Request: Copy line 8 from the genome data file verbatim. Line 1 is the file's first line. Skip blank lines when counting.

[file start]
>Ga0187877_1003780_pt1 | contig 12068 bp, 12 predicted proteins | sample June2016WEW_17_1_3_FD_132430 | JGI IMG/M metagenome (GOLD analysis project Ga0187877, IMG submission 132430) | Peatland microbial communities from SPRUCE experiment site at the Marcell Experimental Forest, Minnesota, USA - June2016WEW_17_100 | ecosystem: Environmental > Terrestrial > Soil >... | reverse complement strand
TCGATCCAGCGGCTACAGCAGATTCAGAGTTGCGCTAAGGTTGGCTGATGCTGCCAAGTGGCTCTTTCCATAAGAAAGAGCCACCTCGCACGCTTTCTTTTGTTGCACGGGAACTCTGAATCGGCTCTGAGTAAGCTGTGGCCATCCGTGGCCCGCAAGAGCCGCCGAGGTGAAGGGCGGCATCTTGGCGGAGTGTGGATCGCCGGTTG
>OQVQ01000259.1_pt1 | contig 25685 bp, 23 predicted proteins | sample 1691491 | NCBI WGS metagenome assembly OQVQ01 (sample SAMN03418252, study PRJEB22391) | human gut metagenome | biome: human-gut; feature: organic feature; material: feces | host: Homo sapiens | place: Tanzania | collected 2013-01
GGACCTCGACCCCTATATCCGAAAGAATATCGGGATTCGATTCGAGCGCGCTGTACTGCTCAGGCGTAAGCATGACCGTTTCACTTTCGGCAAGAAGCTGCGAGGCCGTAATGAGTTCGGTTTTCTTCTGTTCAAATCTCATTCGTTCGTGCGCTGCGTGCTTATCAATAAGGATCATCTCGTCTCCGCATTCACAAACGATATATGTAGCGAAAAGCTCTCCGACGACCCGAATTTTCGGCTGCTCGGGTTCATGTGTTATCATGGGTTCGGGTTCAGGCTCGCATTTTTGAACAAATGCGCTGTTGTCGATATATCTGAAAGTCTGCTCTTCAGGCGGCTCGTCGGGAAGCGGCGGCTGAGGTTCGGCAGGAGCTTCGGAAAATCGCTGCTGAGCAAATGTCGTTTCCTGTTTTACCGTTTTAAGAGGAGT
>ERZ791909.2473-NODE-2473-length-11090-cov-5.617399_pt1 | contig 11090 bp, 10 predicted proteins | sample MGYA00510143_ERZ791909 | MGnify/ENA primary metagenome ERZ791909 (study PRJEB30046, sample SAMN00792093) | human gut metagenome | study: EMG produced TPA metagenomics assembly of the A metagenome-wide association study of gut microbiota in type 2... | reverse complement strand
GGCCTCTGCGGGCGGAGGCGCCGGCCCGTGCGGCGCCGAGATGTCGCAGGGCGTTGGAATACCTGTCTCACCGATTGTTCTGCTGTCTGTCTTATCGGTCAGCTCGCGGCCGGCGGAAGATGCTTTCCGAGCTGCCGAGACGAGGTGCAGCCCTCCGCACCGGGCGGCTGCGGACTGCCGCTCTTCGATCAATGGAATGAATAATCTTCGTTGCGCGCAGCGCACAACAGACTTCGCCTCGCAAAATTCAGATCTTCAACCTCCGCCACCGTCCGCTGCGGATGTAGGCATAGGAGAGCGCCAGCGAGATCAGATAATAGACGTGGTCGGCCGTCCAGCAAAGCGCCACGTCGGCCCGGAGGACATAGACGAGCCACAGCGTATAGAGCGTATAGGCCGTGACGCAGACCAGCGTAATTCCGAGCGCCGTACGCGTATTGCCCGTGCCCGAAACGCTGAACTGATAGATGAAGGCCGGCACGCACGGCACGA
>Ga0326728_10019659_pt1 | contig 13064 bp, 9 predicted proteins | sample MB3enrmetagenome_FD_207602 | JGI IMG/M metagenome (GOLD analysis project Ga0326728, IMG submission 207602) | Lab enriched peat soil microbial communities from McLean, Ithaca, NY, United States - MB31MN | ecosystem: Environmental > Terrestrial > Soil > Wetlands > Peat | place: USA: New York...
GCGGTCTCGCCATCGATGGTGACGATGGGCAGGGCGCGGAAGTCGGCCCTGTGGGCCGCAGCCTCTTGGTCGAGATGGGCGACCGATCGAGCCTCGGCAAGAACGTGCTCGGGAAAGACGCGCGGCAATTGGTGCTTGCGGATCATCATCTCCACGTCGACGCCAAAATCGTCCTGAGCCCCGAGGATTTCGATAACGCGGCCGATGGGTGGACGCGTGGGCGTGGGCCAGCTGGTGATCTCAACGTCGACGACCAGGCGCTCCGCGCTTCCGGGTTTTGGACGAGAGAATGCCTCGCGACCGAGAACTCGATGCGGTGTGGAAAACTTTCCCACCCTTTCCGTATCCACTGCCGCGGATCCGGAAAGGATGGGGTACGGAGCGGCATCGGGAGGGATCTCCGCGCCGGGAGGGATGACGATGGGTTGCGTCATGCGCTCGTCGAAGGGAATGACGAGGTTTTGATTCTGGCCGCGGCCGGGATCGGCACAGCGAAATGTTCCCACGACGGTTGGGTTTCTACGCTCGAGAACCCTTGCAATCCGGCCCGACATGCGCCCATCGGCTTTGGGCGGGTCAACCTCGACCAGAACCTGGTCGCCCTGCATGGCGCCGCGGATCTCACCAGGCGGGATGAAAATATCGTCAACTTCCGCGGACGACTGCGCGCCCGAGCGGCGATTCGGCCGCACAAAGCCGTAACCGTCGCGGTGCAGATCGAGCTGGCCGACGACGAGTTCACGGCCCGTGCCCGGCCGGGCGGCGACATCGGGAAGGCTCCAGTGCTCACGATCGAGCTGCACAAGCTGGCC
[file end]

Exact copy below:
GCGGTCTCGCCATCGATGGTGACGATGGGCAGGGCGCGGAAGTCGGCCCTGTGGGCCGCAGCCTCTTGGTCGAGATGGGCGACCGATCGAGCCTCGGCAAGAACGTGCTCGGGAAAGACGCGCGGCAATTGGTGCTTGCGGATCATCATCTCCACGTCGACGCCAAAATCGTCCTGAGCCCCGAGGATTTCGATAACGCGGCCGATGGGTGGACGCGTGGGCGTGGGCCAGCTGGTGATCTCAACGTCGACGACCAGGCGCTCCGCGCTTCCGGGTTTTGGACGAGAGAATGCCTCGCGACCGAGAACTCGATGCGGTGTGGAAAACTTTCCCACCCTTTCCGTATCCACTGCCGCGGATCCGGAAAGGATGGGGTACGGAGCGGCATCGGGAGGGATCTCCGCGCCGGGAGGGATGACGATGGGTTGCGTCATGCGCTCGTCGAAGGGAATGACGAGGTTTTGATTCTGGCCGCGGCCGGGATCGGCACAGCGAAATGTTCCCACGACGGTTGGGTTTCTACGCTCGAGAACCCTTGCAATCCGGCCCGACATGCGCCCATCGGCTTTGGGCGGGTCAACCTCGACCAGAACCTGGTCGCCCTGCATGGCGCCGCGGATCTCACCAGGCGGGATGAAAATATCGTCAACTTCCGCGGACGACTGCGCGCCCGAGCGGCGATTCGGCCGCACAAAGCCGTAACCGTCGCGGTGCAGATCGAGCTGGCCGACGACGAGTTCACGGCCCGTGCCCGGCCGGGCGGCGACATCGGGAAGGCTCCAGTGCTCACGATCGAGCTGCACAAGCTGGCC